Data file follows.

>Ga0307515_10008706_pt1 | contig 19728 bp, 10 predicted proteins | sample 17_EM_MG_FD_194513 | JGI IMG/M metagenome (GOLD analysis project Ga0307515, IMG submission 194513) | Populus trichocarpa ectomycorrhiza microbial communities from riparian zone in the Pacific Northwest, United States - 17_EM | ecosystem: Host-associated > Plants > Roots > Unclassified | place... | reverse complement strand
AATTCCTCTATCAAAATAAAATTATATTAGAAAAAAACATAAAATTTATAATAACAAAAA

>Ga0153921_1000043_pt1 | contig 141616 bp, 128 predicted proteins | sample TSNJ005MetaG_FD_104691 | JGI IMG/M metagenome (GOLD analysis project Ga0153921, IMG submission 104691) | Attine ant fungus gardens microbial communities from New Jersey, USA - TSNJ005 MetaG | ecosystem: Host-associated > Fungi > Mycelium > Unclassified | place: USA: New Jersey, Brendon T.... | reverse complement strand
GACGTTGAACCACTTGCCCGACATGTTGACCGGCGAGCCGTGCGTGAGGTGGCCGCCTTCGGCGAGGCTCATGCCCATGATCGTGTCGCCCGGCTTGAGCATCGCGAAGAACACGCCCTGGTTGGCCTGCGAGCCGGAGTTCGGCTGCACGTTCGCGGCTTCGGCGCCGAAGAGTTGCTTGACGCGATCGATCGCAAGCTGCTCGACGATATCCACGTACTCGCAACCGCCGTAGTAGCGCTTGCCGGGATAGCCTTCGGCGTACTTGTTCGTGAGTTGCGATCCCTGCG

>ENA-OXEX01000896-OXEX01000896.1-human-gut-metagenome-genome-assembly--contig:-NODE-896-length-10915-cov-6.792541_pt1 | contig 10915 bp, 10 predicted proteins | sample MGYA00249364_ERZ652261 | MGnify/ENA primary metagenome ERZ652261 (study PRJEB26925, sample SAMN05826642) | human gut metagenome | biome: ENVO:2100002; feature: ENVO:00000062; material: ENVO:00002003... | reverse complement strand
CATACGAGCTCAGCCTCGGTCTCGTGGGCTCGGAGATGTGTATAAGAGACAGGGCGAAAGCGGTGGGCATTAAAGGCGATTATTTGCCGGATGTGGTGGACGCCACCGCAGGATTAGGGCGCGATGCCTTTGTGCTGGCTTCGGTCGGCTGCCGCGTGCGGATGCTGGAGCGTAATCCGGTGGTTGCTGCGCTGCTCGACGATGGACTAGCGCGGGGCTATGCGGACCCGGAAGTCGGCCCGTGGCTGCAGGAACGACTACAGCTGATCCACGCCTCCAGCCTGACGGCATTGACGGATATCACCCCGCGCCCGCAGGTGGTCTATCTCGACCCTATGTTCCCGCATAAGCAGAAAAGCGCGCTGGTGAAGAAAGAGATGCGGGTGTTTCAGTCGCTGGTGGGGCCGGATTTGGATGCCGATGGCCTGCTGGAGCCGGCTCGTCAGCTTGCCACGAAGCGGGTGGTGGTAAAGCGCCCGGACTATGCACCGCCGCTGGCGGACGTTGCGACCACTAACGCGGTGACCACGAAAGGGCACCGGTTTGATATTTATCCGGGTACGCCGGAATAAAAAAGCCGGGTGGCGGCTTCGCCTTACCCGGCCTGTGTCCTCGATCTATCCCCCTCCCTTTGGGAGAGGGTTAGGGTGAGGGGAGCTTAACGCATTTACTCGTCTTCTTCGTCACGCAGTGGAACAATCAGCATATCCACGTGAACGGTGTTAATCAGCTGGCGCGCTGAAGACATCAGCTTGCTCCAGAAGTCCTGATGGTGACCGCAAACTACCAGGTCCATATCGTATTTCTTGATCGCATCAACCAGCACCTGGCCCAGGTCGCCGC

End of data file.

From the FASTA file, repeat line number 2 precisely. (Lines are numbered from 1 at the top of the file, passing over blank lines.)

AATTCCTCTATCAAAATAAAATTATATTAGAAAAAAACATAAAATTTATAATAACAAAAA